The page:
Keywords: financial crisis, Collective Household Economics, need for funds approach, separation of interest rates, traffic light system, mortgage lending system in U.S. mortgage defaults
    JEL: E32 E4 E43 E44 E58 E6 E61
    Date: 2015–09–22
  6. By: Guido Montani (Department of Economics and Management, University of Pavia)
    Abstract: The dramatic clash between creditor and debtor countries in the EU shows that radical reforms are required. In this paper we argue that the EMU is a political project: it is a European public good, which must be provided by a legitimate democratic government. Yet during the crisis, Germany played the role of leading country, and the old dilemma between a German Europe and a European Germany cropped up again. Here we examine two interjurisdictional spillovers caused by asymmetries among the governance and size of the economies in the euro area: the bank-sovereign nexus and the internal deflation trap. In order to avoid social and economic disequilibria, we propose a European economic model for the euro area based on a long-term balance of payment equilibrium, as an alternative to the German export-led economy model. Current account surpluses and deficits are neither a virtue nor a sin. The euro area should be endowed with a federal budget, enabling the European Commission to employ European savings to spur growth, employment and public and private investments. The new European model must be coherent and compatible with the needs of the other states of the world; the stability of the international economy is also a global public good. Indeed we can look at the European model to draw some principles for reforming the old international economic order set up at Bretton Woods, but now in crisis due to global imbalances and international monetary and financial instability.
    Date: 2015–09
  7. By: Stephen Kaplan
    Abstract: Political economy theory expects that changes in macroeconomic governance are often catalyzed by institutional factors, such as partisanship or elections. I challenge and contextualize this view by incorporating the role of technocratic advisors into a domestic policymaking framework. I contend that structural and elite-level explanations are also important to understanding ideational shifts, particularly in regions like Latin America that suffer from severe economic volatility. Presidents tend to govern from the lens of their crisis past, appointing economic hawks (or mainstream economists) who embrace austerity in the shadow of inflation crises, and economic doves (heterodox economists) who drift from budget discipline following unemployment shocks. Employing an originally constructed data index, the Index of Economic Advisors, I conduct a statistical test of 16 Latin American countries from 1960 to 2011, finding support for sustained idological shifts in technocratic composition and fiscal governance, based on the nature of past shocks.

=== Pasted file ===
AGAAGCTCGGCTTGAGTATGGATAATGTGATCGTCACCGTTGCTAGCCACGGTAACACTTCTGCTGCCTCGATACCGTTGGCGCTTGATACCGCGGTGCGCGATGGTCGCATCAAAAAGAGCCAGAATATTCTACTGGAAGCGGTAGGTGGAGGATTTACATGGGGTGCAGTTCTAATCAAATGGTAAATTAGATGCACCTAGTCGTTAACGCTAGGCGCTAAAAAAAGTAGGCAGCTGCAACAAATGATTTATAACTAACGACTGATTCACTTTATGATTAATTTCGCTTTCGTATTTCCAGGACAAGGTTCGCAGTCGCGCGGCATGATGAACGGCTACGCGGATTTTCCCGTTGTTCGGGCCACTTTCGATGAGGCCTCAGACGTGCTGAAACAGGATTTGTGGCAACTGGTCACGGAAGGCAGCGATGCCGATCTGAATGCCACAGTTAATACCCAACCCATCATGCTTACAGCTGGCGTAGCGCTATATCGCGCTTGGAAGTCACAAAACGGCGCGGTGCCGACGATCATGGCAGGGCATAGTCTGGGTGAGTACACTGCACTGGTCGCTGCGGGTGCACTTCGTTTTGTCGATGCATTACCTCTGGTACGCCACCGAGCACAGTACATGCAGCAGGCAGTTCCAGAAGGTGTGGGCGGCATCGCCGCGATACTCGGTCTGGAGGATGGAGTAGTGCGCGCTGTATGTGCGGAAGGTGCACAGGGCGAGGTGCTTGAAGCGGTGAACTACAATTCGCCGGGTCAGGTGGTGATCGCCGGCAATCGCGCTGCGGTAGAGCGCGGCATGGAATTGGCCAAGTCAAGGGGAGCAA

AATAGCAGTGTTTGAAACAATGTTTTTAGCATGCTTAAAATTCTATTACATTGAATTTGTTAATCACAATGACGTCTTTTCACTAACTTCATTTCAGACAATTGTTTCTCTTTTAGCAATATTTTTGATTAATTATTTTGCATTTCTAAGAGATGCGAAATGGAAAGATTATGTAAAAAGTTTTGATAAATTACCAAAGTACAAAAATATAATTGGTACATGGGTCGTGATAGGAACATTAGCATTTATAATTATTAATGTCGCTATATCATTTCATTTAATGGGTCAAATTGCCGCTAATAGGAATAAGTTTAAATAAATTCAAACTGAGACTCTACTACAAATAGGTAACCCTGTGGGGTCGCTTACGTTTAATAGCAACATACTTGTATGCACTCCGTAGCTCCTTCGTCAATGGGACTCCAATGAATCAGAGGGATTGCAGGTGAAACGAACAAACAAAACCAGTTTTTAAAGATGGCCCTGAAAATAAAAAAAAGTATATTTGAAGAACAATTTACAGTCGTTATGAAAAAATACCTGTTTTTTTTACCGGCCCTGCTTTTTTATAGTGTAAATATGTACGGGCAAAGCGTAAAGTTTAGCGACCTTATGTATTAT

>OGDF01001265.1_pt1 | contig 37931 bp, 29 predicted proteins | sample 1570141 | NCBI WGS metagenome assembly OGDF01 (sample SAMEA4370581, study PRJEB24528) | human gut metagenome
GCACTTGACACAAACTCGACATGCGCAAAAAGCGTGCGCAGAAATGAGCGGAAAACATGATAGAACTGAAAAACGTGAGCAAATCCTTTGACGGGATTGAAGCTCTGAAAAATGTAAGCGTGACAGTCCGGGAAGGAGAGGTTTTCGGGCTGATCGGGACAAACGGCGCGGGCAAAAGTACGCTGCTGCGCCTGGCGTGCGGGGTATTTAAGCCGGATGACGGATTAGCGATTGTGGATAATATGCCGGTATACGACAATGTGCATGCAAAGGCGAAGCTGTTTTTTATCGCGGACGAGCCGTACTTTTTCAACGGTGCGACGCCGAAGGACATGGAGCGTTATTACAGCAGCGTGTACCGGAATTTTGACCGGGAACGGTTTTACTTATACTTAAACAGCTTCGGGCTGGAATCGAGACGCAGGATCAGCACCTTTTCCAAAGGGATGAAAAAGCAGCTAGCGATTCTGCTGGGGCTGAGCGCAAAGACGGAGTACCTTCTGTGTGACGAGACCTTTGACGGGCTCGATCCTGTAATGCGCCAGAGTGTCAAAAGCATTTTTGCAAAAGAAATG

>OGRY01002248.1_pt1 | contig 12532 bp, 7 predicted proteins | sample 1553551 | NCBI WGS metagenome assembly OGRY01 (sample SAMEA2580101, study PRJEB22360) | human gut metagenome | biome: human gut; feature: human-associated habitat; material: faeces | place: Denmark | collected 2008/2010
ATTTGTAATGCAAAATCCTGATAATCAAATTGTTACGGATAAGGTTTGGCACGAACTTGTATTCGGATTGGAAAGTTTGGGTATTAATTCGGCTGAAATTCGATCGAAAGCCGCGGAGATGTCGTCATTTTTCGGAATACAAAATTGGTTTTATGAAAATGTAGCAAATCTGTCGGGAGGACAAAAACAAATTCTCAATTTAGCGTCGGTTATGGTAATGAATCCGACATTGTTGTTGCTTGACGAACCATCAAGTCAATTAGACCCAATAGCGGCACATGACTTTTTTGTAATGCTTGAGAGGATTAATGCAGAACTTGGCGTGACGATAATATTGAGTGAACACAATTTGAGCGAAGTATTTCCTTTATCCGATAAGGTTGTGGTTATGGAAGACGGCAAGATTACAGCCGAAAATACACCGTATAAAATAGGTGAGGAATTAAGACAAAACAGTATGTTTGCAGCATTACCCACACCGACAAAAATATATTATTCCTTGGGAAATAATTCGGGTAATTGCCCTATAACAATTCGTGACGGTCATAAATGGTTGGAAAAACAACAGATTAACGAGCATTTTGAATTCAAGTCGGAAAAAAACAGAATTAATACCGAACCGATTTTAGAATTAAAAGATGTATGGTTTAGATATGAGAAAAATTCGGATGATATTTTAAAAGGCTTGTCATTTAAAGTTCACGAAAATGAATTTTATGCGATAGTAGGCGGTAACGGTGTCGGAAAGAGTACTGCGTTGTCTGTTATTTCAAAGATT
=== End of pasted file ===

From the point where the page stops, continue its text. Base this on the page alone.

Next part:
JEL: B22 E31 E60 E62 E65 H30 H60 N16 O54 O57
    Date: 2015–08
  8. By: Leonardo Costa Ribeiro (Cedeplar-UFMG); Eduardo da Motta e Albuquerque (Cedeplar-UFMG)
    Abstract: This manuscript investigates how far has the post-crisis global economy navigated towards a new phase of capitalism. This question is underpinned by a conjecture: capitalism, as a dynamic and flexible economic system, has in their crises a key element for its long-term dynamics. The manuscript is organized in five sections. The first surveys the literature on the role of crises in metamorphoses of capitalism. The second section surveys the structural changes before the crises, the third section summarizes the rescue operation and movements in the epicentre of the crisis, and the fourth section asks whether or not structural reforms of capitalism are in the political agenda. The fifth section evaluates the stage of current transition towards a new phase of global capitalism.
    Keywords: crisis; metamorphoses of capitalism; systemic turbulence
    JEL: P16 P51
    Date: 2015–09
  9. By: Richard N. Langlois (University of Connecticut)
    Abstract: In “Max U versus Humanomics: a Critique of Neoinstitutionalism,” Deirdre McCloskey tells us that culture matters – maybe more than do institutions – in explaining the Great Enrichment that some parts of the world have enjoyed over the past 200 years. But it is entrepreneurship, not culture or institutions, that is the proximate cause of economic growth. Entrepreneurship is not a hothouse flower that blooms only in a culture supportive of commercial activity; it is more like kudzu, which grows invasively unless it is cut back by culture and institutions. McCloskey needs to tell us more about the structure of the relationship among culture, institutions, and entrepreneurship, and thus to continue the grand project begun by Schumpeter.
    Date: 2015–09
  10. By: Leonardo Costa Ribeiro (Cedeplar-UFMG); Eduardo da Motta e Albuquerque (Cedeplar-UFMG)